Examining Beliefs and Practices of Self and Others: Pivotal Points for Change and Growth for Mathematics Teacher Educators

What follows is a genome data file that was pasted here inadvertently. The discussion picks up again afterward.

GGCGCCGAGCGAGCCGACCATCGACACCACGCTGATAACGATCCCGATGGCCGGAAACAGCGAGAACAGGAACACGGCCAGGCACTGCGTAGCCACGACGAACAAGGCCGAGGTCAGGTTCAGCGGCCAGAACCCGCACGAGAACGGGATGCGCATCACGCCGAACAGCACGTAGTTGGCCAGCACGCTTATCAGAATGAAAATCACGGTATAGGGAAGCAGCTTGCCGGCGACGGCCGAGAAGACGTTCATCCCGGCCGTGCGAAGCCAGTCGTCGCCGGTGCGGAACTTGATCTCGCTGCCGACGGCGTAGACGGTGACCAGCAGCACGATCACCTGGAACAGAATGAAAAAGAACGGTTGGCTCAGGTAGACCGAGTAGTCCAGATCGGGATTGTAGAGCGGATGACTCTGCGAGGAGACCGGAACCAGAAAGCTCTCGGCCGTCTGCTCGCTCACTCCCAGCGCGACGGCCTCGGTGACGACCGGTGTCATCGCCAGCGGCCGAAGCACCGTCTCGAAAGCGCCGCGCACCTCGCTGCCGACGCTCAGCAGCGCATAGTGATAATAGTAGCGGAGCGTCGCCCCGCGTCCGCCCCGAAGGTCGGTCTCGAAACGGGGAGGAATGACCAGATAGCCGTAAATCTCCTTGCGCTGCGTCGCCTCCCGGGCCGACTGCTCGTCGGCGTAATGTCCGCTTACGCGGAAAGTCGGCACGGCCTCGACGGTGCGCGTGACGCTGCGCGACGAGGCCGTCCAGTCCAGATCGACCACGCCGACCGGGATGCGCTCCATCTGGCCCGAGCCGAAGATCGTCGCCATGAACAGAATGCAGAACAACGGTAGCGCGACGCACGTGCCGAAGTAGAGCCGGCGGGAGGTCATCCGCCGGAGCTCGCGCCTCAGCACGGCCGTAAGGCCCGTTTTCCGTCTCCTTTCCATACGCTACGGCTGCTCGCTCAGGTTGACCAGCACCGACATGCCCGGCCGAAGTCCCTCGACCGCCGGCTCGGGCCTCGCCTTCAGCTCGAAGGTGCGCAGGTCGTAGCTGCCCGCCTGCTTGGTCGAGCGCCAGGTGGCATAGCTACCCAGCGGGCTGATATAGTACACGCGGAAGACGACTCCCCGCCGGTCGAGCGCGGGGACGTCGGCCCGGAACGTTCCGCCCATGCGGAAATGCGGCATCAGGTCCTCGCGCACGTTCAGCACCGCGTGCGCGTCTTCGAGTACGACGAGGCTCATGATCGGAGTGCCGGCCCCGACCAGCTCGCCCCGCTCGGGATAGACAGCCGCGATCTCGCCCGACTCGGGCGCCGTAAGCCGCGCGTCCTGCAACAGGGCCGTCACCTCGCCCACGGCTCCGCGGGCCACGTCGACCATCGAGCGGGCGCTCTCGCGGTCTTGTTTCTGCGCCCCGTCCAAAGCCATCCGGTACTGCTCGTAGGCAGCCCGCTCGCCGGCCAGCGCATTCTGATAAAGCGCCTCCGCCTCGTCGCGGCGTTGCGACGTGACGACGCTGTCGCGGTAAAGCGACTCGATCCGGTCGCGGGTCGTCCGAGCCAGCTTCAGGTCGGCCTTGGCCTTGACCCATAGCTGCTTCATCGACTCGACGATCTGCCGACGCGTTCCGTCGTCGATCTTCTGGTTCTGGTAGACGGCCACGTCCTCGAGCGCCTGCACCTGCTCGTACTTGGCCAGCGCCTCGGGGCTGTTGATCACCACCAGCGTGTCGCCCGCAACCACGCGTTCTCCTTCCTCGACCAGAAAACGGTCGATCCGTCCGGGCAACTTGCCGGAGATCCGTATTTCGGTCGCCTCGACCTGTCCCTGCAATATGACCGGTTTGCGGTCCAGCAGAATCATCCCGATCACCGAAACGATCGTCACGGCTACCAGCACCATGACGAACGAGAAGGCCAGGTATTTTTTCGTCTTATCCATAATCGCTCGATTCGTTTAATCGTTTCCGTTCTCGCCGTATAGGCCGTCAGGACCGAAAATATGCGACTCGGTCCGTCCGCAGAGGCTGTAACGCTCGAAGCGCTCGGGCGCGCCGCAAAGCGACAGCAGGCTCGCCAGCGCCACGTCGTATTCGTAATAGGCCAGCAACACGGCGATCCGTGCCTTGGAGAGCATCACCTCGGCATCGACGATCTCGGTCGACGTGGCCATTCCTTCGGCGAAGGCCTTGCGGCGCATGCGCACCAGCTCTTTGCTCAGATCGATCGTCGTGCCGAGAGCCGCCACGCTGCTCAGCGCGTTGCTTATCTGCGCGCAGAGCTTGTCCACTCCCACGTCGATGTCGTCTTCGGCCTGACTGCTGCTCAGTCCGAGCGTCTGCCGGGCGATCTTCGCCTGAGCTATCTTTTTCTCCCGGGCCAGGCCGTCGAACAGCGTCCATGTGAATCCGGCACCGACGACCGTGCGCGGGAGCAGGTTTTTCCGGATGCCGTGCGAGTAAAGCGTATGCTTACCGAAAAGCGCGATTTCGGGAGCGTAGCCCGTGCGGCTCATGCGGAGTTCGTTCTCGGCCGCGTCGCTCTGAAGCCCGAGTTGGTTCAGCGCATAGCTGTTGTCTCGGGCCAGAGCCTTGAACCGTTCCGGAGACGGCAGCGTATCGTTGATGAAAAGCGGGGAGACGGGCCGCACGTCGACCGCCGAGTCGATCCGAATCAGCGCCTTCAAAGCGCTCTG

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In this article six mathematics teacher educators describe a collaborative self-study that examined personal beliefs about mathematics teacher education. We were striving to understand more fully our beliefs and belief structures, including how these beliefs influence our instructional practices. We describe four beliefs about mathematics teacher education which we shared and which were instrumental in further examination of our beliefs and practices: (1) mathematics is problematic and generated through sense-making; (2) a community of learners enhances learning; (3) mathematics teacher educators need to be explicitly aware of the learner in different contexts; and (4) teaching is complex at all levels. By considering our own beliefs and practices as well as those of others, we came to see features that might have otherwise remained invisible. In the process of self-study, we became aware that some of our fundamental beliefs were not as evident in our practice as we expected. As a result, we each made conscious, productive moves that allowed our core beliefs to be more evident in our practice. We describe how these changes resulted from discussions with trusted colleagues and the examination of others' beliefs and practices as well as our own. We propose self-study as one approach for tapping into mathematics teacher educators' practitioner knowledge to create a professional knowledge base for mathematics teacher educators.